Beyond the buzzwords

Craig Abrahams explores the day-to-day life and employment details of management consultancy

What is Management Consulting?

Management Consulting is a broad term which encapsulates the practice of advising companies on how they can improve their business. Consulting firms fall into one of two camps: they either advise clients on how to increase revenues or decrease costs. The first type are commonly known as 'Strategy Consultants'; the second as 'Operational' or (confusingly) 'Management Consultants'.

What does the day-to-day involve?

As a fresh graduate you will not find yourself solving the business problems of FTSE 100 companies. Complicated commercial problems require high levels of research and analysis in order to find a solution: consultants are hired because they have the time to conduct this work. In real terms this means that up to 80% of your day will be spent number crunching / data modelling and conducting desk / internet research: consultants soon become Excel and Wikipedia wizzkids. The rest of your time will be spent presenting your findings to colleagues or clients, attending meetings and generally supporting your peers.

Name some example projects.

This week, UK consultants will be advising Carlsberg-Tetley on whether they should buy Scottish and Newcastle Breweries, ITV on how to increase revenue from ITV2 advertisements, Unilever on methods of saving money in their supply chain and the board of Tesco on who should succeed Terry Leahy when he retires as CEO. Alternatively, you may find yourself working with companies you've never heard on similar business issues.

Who are the big Consultancy firms?

The most famous Strategy Consultants are McKinsey and Company, who are joined in the unofficial 'Big Four' by Boston Consulting Group, Bain and Company and Booz Allen Hamilton. There are a further eight large, international Consultancies with London offices - our website has a full list. The largest operational consultancy is Accenture, who have a particular expertise in fixing problems relating to systems, data and computers in general. CapGemini and PA Consulting are Accenture's biggest competitors in the UK.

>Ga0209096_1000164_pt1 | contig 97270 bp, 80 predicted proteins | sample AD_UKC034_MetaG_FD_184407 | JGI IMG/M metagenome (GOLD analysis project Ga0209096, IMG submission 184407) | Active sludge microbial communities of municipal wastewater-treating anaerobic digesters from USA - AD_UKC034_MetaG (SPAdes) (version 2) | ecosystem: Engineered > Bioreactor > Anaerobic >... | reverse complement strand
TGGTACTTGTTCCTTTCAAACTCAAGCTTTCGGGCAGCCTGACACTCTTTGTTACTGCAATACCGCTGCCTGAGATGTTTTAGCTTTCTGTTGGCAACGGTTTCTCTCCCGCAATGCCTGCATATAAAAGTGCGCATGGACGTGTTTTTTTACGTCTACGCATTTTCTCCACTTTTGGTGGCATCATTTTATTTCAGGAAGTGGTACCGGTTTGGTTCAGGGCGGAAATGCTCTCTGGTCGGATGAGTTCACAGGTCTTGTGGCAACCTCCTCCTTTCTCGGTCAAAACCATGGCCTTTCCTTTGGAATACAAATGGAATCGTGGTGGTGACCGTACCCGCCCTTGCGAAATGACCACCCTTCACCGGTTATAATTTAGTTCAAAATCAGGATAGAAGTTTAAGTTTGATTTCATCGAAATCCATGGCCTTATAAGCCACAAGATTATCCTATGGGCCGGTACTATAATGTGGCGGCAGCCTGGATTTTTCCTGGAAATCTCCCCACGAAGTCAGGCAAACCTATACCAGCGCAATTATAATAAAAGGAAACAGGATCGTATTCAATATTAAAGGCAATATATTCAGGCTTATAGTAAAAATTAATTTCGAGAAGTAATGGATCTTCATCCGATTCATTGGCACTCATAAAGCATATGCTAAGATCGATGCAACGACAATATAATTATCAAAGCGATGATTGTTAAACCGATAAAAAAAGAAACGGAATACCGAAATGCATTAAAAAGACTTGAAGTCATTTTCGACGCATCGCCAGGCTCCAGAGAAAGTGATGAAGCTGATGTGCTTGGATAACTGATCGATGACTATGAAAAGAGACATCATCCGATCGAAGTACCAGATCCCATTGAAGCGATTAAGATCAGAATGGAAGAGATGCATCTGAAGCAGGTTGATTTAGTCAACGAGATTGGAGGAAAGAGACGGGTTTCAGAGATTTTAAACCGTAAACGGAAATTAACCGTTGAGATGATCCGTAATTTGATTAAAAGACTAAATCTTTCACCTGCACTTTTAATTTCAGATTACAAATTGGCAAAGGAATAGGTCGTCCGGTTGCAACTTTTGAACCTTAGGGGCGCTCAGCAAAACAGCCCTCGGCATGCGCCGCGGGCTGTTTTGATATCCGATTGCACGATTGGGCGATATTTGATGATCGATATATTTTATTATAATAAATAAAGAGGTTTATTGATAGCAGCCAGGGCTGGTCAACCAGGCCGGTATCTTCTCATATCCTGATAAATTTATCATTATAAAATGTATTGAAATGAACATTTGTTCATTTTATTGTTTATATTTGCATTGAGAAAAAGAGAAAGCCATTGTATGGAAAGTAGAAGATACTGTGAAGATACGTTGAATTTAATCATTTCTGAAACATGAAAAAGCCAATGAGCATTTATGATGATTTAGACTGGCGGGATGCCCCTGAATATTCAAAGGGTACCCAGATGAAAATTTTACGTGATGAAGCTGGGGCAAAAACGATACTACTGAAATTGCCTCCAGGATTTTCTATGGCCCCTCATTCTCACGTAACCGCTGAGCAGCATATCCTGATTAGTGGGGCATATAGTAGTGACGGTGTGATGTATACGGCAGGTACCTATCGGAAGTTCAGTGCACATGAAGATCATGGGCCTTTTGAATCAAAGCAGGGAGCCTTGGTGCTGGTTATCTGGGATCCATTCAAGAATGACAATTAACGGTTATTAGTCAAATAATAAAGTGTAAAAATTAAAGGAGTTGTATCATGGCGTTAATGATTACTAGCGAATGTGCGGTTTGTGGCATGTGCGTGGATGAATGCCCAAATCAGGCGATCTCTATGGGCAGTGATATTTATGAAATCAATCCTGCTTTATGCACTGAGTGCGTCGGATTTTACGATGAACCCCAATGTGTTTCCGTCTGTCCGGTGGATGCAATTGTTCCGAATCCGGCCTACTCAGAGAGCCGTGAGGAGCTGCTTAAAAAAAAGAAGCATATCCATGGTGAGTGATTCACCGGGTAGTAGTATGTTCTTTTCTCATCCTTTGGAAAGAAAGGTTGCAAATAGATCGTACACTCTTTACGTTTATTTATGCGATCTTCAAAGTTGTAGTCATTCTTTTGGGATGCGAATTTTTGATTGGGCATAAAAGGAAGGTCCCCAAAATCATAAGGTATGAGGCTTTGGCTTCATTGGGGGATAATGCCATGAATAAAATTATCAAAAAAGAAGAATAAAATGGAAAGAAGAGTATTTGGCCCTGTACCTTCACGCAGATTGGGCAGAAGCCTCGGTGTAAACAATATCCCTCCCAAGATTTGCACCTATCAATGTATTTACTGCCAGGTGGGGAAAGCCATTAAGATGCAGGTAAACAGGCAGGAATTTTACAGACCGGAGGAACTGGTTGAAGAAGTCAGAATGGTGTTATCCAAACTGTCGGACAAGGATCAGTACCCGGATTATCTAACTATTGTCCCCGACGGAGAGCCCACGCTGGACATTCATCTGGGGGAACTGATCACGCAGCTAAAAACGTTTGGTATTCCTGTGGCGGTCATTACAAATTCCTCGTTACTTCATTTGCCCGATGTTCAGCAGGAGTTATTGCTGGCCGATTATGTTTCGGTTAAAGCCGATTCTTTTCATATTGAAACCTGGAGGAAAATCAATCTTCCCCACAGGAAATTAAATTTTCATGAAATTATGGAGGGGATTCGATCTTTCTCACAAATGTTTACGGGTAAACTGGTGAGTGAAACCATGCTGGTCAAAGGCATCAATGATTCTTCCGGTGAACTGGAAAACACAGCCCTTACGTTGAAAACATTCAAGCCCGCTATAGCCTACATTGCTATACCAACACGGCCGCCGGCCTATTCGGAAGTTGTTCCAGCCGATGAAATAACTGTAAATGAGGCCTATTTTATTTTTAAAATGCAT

What are the hours and pay like?

A typical Strategy Consultant's day will last from 9am-9pm, with all-nighters common as projects come to a close. Some projects will also involve significant proportions of time in the client's office - this can mean up to three nights a week in a hotel away from home. Pay starts at around £35k and will rise by about £10k per year: you may perhaps get a sign-on bonus of a few thousand pounds and you will get an 'almost-guaranteed' bonus of 10-20% of your salary at the end of each year.

Operational Consultants can spend huge periods of time working from the client site (some Accenture employees have never been to Accenture's offices), although the day-to-day may only last from 9am-7pm. Projects are often ongoing meaning that you won't experience as many 'deadline crises' as Strategy Consultants. The starting salary will be around £26k and rise by around £4k per year. It is rare to receive an annual bonus although you will often get an £8k-£10k sign on bonus when you join.

This sounds interesting: what do I do next?

The large consultancies all operate milkround programmes for finalists looking to begin in September, with most deadlines now having passed. Even if you have missed a deadline it is worth phoning to ask if you can still apply, both now and towards the end of term, as Consultancies can have unfilled vacancies at the end of the milkround process.

Penultimate years should strongly consider applying for an internship - these are a great way for you to experience the Consulting interview process and, hopefully, work as a Consultant for a couple of months over the Summer holidays. If you prove yourself talented and enjoy yourself whilst on your internship (these two typically go hand-in-hand) then you will probably be offered a full-time job to start upon the completion of your studies. If you are not offered a job you will still have a significant advantage in the milkround as compared to other applicants, both for consulting and non-consulting roles.

Prior to your penultimate year you are unlikely to be considered for an internship at a large consultancy, however any business exposure you can gain will be valuable. Look on your careers website for commercially orientated work experience, especially at smaller companies where you will often gain a good insight into the day-to-day running of the business.